He tells me how Crispy farm owners were hands-on in the project, providing support all the way. They made a financial contribution to the work, provided drip irrigation for the rehabilitation site, and they were Ryno’s eyes on the ground when he was not around.
The farmer, Jacques Visser, told Ryno the project helped their cause as they can show their commitment to improving the natural environment where people are employed. The investment also helps their corporate image in the market.
In the video below, one of Crispy Farm’s staff members shows the beauty of the place after the clearing and planting of indigenous trees:
As I am listening attentively to this wonderful story, Ryno also tells me about Peter Rooi whose humbling beginnings remind me how projects that are meant to improve the well-being of nature can also benefit people. For Peter, as Ryno shares, this focused clearing project was an opportunity to create jobs for his community. Peter had been working as a seasonal fruit picker in the Ceres area for most of his life, and had never imagined himself having a business. Since he got training through a LandCare programme to become an alien clearing contractor a few years back, he was able to start a business and he had been getting opportunities like the Dwars River Hilton Effect Foundation-funded project to carry out alien clearing work and provide work for others. For this project, Ryno tells me, Peter was able to employ 25 local people whose job was to remove the alien trees as well as planting indigenous ones in their place. This provided a year’s income for himself and his team.
“Many of the people I employed told me they would not have been able to find employment elsewhere because of their past bad choices and that I was their only hope. I helped them to become reliable hard workers who can put food on the table and look forward to their future”, he told Ryno.
While I am still touched by Peter’s story, Ryno tells me another positive outcome. He shared how three staff members of nearby Kluitjieskraal nursery, in Wolseley, also got the opportunity to be part of the project. Their work was to grow the trees for rehabilitation of the cleared area, which in turn helps them to put food on the table for their families.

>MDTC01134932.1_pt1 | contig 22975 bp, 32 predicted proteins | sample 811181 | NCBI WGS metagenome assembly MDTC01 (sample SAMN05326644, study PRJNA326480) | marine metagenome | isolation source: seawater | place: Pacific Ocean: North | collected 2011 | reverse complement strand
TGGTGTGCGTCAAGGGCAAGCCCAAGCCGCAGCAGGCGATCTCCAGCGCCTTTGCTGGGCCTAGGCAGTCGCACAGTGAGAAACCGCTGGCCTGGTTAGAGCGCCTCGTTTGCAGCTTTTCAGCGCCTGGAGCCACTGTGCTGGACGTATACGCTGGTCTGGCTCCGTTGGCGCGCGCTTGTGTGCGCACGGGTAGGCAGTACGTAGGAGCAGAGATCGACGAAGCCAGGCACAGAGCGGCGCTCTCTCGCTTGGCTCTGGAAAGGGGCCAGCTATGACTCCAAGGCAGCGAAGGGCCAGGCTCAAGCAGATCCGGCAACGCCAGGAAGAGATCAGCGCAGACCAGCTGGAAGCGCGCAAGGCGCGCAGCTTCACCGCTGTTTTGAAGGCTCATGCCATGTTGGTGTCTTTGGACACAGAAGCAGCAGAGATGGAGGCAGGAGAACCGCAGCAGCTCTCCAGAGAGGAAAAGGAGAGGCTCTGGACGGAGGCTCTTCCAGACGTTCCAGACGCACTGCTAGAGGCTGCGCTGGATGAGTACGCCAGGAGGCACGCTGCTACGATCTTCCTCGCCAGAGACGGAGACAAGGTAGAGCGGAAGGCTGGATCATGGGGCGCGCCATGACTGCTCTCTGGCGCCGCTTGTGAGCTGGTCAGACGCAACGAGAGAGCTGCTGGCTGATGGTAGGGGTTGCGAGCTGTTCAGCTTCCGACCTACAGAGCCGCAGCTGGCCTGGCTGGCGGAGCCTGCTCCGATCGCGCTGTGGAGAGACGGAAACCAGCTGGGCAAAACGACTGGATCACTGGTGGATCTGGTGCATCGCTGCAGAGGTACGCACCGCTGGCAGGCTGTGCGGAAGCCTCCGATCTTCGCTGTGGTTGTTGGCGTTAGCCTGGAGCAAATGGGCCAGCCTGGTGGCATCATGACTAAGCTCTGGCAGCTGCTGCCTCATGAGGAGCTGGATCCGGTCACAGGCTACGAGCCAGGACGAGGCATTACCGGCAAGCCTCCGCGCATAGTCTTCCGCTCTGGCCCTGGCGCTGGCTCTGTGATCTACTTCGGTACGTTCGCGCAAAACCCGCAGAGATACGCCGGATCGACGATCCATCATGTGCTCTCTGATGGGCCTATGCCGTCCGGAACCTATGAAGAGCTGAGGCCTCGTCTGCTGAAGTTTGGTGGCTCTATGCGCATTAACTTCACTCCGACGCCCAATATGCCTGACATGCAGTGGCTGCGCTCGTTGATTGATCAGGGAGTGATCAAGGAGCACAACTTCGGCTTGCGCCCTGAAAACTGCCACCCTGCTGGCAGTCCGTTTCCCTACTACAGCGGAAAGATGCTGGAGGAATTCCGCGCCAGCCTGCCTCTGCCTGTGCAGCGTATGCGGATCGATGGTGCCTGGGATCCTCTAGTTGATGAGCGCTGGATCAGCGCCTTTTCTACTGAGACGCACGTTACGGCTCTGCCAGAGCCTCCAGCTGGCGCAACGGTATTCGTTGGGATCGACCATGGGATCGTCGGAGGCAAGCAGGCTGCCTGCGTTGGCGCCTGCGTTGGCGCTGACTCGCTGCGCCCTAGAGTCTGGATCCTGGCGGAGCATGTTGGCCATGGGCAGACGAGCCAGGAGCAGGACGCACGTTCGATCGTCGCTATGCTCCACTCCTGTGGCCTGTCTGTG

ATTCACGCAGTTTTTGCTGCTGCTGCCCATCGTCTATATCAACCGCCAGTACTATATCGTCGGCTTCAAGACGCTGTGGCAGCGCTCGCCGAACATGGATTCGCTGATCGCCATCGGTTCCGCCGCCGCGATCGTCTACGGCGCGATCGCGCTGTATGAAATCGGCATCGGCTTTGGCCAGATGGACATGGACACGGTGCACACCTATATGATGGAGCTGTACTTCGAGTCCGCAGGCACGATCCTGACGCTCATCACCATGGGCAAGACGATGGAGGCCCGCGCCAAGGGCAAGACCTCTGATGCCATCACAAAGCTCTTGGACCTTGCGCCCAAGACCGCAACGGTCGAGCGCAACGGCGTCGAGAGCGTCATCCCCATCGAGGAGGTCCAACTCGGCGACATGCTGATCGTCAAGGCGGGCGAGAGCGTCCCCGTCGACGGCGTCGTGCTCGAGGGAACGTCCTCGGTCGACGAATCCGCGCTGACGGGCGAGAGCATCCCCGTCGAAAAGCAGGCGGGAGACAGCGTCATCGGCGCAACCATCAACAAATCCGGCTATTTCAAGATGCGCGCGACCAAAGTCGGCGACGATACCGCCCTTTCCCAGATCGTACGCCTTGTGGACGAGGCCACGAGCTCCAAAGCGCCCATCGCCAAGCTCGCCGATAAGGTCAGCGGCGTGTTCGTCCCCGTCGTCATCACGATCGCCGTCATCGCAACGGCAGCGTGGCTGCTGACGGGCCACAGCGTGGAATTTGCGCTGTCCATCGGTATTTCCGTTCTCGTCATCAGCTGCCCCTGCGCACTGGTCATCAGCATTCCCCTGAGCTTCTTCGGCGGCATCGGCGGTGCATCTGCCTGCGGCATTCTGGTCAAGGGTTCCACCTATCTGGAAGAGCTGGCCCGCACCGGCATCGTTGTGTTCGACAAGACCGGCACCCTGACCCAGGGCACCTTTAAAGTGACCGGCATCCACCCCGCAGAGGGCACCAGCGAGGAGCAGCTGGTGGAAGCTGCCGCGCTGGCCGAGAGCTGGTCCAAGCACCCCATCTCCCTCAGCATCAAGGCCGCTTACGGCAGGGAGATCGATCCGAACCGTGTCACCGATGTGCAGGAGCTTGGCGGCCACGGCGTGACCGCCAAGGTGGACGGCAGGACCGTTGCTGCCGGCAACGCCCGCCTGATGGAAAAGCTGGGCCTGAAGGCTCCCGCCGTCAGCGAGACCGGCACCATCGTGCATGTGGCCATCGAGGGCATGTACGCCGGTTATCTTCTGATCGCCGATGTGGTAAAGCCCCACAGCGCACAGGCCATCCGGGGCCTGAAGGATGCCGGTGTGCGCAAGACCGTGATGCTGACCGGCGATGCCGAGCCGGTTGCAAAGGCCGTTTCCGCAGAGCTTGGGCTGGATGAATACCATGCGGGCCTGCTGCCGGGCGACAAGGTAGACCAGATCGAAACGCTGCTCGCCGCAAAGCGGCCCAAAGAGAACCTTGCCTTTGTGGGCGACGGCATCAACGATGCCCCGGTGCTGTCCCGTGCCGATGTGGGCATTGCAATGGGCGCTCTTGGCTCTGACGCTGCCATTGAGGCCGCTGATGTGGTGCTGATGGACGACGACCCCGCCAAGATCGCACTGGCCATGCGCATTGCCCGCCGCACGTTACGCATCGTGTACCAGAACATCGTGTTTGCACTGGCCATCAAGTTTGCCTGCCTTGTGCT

“All the nursery staff had lost their jobs because the nursery had scaled down dramatically and we kept the three people employed to cultivate the plants specifically for the Hilton project rehabilitation site”, adds Ryno.
At my last visit, I remember meeting the nursery team leader Jeanet Filander. She was very passionate and dedicated. Ryno tells me she’s so passionate about her work that she even talks to the plants! I was so happy to learn that she was one of three who were able to benefit from this recent project. She and her team carried out the tasks of harvesting the seeds, making cuttings, and looking after the plants that they were growing. Over a year, they established approximately 1 800 cuttings of various indigenous trees.
Although a lot of work still needs to be done in getting rid of alien vegetation in the wider Ceres area, hearing about projects like this brings great hope. Plus, knowing that Ryno is placed in the Breede River landscape to continue – and coordinate – this much-needed clearing work to enable the water flow in this region. From Ryno’s story of Crispy Farm, two things stood out for me – the power of collaboration across funders, farmers, coordinators, and community members and second, the immense environmental and social benefits from well-coordinated clearing and restoration work. And this of course goes hand in hand with WWF’s bigger goal of securing a water-safe future for people and nature.
Find how you can manage invasive alien vegetation on your land.